Pierre-Olivier Fernagut

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Accumulation of alpha-synuclein in brain is a hallmark of synucleinopathies, neurodegenerative diseases that include Parkinson's disease. Mice overexpressing alpha-synuclein under the Thy-1 promoter (ASO) show abnormal accumulation of alpha-synuclein in cortical and subcortical regions of the brain, including the substantia nigra. We examined the motor(More)
OBJECTIVE Mounting evidence suggests that α-synuclein, a major protein component of Lewy bodies (LB), may be responsible for initiating and spreading the pathological process in Parkinson disease (PD). Supporting this concept, intracerebral inoculation of synthetic recombinant α-synuclein fibrils can trigger α-synuclein pathology in mice. However, it(More)
The central dogma of mammalian brain sexual differentiation has contended that sex steroids of gonadal origin organize the neural circuits of the developing brain. Recent evidence has begun to challenge this idea and has suggested that, independent of the masculinizing effects of gonadal secretions, XY and XX brain cells have different patterns of gene(More)
Insulin and Insulin Growth Factor-1 (IGF-1) play a major role in body homeostasis and glucose regulation. They also have paracrine/autocrine functions in the brain. The Insulin/IGF-1 signaling pathway contributes to the control of neuronal excitability, nerve cell metabolism and cell survival. Glucagon like peptide-1 (GLP-1), known as an insulinotropic(More)
The etiology of Parkinson disease (PD) is unclear but may involve environmental toxins such as pesticides leading to dysfunction of the ubiquitin proteasome system (UPS). Here, we measured the relative toxicity of ziram (a UPS inhibitor) and analogs to dopaminergic neurons and examined the mechanism of cell death. UPS (26 S) activity was measured in cell(More)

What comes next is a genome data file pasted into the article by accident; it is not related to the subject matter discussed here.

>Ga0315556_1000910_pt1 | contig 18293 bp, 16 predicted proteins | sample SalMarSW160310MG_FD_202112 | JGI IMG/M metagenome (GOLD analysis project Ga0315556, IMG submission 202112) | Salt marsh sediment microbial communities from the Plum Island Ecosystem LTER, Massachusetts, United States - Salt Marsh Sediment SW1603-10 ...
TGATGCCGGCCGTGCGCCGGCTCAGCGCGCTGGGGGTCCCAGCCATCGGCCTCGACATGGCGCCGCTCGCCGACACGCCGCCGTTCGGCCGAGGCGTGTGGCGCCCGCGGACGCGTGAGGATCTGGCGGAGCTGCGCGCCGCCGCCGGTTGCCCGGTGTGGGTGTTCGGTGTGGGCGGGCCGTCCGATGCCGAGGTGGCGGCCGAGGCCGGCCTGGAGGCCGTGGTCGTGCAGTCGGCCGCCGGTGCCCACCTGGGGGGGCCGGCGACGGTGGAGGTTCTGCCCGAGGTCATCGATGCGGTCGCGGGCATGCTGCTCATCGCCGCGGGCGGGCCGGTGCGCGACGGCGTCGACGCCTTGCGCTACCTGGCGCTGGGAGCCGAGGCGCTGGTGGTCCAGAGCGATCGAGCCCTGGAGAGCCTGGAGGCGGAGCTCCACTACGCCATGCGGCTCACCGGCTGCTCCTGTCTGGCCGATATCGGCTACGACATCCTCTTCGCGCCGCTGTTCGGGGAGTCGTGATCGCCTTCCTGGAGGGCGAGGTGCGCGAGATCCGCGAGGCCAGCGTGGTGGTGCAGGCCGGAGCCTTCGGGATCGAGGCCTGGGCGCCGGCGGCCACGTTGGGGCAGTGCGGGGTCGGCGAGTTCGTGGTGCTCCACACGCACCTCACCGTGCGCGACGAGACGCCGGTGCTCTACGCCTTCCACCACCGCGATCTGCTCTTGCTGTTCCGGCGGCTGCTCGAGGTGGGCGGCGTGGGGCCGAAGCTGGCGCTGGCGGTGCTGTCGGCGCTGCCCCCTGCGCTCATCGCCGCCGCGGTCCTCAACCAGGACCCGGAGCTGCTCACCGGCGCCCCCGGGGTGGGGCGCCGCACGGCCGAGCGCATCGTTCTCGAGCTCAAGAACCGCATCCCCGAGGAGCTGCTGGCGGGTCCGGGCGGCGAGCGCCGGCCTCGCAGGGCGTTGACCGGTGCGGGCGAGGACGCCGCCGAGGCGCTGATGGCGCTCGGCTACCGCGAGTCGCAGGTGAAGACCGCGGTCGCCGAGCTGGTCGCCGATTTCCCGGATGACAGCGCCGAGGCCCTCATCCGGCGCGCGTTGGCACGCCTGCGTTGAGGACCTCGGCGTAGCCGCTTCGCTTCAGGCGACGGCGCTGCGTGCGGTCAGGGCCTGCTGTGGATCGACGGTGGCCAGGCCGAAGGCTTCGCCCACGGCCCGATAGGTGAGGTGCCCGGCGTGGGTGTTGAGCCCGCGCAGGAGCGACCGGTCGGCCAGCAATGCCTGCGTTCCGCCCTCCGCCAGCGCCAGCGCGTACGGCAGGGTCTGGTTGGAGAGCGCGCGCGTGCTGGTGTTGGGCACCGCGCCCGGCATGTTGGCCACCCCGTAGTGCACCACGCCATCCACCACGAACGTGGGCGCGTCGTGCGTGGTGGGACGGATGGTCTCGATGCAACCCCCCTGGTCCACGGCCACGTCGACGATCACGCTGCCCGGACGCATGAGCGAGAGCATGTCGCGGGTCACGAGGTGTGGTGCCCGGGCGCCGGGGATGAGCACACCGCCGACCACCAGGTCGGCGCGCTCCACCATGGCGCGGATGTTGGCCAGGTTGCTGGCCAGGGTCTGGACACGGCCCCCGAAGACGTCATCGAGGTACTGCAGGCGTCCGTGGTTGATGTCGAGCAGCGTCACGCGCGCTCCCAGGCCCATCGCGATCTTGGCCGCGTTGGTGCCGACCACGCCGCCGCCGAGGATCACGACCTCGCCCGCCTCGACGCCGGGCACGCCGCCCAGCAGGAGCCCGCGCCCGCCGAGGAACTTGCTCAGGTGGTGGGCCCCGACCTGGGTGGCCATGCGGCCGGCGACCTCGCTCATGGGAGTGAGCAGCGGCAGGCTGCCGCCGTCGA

Dopamine is an essential neurotransmitter for many brain functions, and its dysfunction has been implicated in both neurological and psychiatric disorders. Parkinson's disease is an archetypal disorder of dopamine dysfunction characterised by motor, cognitive, behavioural, and autonomic symptoms. While effective for motor symptoms, dopamine replacement(More)
Mitochondrial toxins such as the complex 1 inhibitor rotenone are widely used as pesticides and may be present in military environments. Administration of rotenone can induce biochemical and histological alterations similar to those of Parkinson's disease in rats. However, only a subset of animals show these effects and it is unclear whether more subtle(More)
Involuntary movements, or dyskinesia, represent a debilitating complication of levodopa (L-dopa) therapy for Parkinson's disease (PD). L-dopa-induced dyskinesia (LID) are ultimately experienced by the vast majority of patients. In addition, psychiatric conditions often manifested as compulsive behaviours, are emerging as a serious problem in the management(More)
Striatal D2 and D3 dopamine receptors are involved in mediating the reinforcing properties of natural rewards and drugs. In Parkinson's disease, while D2/3 dopamine agonists alleviate motor symptoms, behavioral addictions and withdrawal syndrome are reported in up to 15% of patients. The origin of such adverse effects is poorly understood but suggests that(More)
Minocycline has been shown to exert anti-inflammatory effects underlying its putative neuroprotective properties in the 1-methyl-4-phenyl-1,2,3,6-tetrahydropyridine (MPTP) mouse model of Parkinson's disease and in the R6/2 mouse model of Huntington's disease (HD). However, contradictory results have recently been reported. We report deleterious effects of(More)